I can’t figure this out. I don’t think it is in any way a rejection of faithful scholarship. It seems more like most members don’t feel the need to be intellectually fed about the Book of Mormon. They seem to be just as satisfied with a lesson that centers on their personal feelings about a narrative. They don’t feel an obligation to know things that could confirm the faith they have in the book. I don’t know how much they read the Book of Mormon, but my sense is that it is read more as devotional literature, to prompt reflection on one particular idea for the day, than as a long term effort to better understand the book or the doctrines it teaches, such as the Atonement and Grace.

    For this reason, while I am very interested in the ideas presented in this post, I have a sense that the vast majority of our fellow Saints are not involved in the issues we discuss, often with so much energy, here and in similar forums. I have no doubt that there are faithful Saints who will achieve exaltation without intellectual curiosity (perhaps deferring it to when they get their pre-mortal memories back), who live much more Christian lives of service and outreach than I do. I am just a little disappointed that the hunger I feel to understand, and the satisfaction I feel in achieving pieces of understanding, is not something that many of my brothers and sisters in the Church regularly experience, despite my best efforts to share my experience with them.

  22. James Olsen
    November 9, 2009 at 6:00 pm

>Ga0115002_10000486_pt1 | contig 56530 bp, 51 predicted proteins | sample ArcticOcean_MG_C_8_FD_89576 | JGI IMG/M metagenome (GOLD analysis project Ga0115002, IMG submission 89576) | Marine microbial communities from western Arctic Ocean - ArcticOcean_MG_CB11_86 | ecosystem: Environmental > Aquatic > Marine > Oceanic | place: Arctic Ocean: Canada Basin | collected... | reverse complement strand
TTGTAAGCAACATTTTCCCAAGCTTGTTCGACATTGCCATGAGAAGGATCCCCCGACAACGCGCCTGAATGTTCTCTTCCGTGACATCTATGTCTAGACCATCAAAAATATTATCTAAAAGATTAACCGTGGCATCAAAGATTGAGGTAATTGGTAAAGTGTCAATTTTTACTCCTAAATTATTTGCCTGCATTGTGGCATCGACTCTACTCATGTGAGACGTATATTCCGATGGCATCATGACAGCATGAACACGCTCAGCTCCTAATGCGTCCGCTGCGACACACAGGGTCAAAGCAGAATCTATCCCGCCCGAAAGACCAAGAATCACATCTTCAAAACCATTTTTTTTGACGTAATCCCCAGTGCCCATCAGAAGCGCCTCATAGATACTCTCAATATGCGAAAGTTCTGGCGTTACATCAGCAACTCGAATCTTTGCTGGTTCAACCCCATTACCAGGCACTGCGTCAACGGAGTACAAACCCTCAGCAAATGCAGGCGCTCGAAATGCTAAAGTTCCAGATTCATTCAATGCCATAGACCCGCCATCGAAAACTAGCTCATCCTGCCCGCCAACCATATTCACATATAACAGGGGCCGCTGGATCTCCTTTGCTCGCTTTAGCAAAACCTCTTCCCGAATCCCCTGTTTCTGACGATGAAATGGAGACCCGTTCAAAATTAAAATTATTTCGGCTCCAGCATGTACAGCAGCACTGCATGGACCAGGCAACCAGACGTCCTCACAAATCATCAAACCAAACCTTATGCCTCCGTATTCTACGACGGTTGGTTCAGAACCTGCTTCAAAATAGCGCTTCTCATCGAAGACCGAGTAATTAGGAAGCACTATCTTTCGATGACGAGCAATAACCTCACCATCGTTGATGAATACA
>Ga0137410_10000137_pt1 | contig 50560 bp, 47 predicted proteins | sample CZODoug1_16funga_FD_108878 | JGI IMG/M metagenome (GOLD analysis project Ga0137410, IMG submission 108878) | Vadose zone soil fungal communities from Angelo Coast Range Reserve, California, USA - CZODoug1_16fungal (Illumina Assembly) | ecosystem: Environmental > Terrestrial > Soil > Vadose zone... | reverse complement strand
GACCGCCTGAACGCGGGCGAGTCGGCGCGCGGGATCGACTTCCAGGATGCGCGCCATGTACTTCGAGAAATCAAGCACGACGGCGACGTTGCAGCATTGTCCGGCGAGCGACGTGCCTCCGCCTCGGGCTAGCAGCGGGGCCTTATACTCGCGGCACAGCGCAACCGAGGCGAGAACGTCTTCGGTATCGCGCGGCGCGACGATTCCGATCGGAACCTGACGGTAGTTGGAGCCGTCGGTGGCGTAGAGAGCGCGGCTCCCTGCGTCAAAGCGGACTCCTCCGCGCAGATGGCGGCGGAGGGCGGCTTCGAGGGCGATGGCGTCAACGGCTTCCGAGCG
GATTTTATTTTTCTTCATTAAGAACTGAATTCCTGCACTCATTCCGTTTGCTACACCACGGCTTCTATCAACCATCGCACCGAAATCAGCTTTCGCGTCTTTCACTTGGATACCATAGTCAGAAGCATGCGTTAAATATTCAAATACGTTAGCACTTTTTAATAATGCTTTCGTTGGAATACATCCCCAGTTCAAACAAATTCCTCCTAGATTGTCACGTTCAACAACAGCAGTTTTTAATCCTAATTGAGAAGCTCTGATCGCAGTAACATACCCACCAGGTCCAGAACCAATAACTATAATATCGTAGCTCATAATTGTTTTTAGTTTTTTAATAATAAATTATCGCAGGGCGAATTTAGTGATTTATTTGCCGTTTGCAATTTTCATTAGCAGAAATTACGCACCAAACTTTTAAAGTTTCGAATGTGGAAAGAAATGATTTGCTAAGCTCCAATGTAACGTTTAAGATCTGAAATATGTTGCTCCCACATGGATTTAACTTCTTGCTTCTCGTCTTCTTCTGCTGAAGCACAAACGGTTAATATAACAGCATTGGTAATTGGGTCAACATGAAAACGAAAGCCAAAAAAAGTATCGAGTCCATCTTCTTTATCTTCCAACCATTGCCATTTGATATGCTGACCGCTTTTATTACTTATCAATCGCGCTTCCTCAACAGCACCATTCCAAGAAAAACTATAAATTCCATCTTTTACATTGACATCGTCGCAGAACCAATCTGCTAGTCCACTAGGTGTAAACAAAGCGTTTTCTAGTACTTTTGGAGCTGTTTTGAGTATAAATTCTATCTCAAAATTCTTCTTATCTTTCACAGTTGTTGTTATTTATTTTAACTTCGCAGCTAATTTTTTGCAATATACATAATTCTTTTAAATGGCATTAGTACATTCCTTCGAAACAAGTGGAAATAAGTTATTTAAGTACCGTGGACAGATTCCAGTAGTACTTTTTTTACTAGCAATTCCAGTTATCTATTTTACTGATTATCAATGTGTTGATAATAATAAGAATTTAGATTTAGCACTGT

Thank you for your kind words.

    Dave – Yes, our default position seems to be outright mistrust until we “see where it leads;” and even then, when it appears to be helpful rather than harmful, there’s an institutional temptation to control (e.g., FARMS). I may disagree with you, however, about “those who matter” being on board. Aside from my optimism about changing or the potential for change amongst our hierarchy, I think the people who matter is the church membership at large; and on this front I’m quite optimistic. Our membership continues to increase its general level of education, and I think we’ll see an increasing demand for scholarship on the content of the BofM, especially if we have scholars who are either willing to take a faithful position or bracket matters of faith as they analyze the text (specifically, I think we ought to bracket the issue of historicity in order to elucidate the content). I think the general membership will increasingly embrace such scholarship, if we work to bridge rather than foster the “intellectual” vs. “rank-and-file” divide. You’re right that Thomas – despite his effort to do exactly what I’m calling for – is likely to put-off many members; but I think we’re capable of getting over that, and seeing instead the merit of what he is doing. There’s no reason to either accept or reject him wholesale; there’s no reason not to take him as an insightful contribution rather than his ambitiously stated goal of becoming a “foundation for a new tradition in Book of Mormon studies.”

    Is there any reason to interpret the BofM editors’ preference for “plainness” as applying to anything other than doctrinal discourse?

    Kirk – you’ll note that both “intellectual” and “fluff” are used as epithets against BYU religion professors. We’ve certainly got more than one approach, even if there is a clearly dominant strain. And I should be clear that I’m not at all against devotional approaches to the scriptures, which have been invaluable in my own life. Furthermore, I think that one of the most important parts of cultivating a more intellectually hospitable culture will be our positive intellectual evaluation of devotional approaches. There’s a reason why devotional approaches to scripture have dominated in history and continue to dominate today, despite a brilliant culture of scriptural criticism. However, I likewise think critical approaches not only legitimate but enriching, and as stated, don’t think we’ll clear ourselves of intellectual condemnation until we take such approaches much more seriously.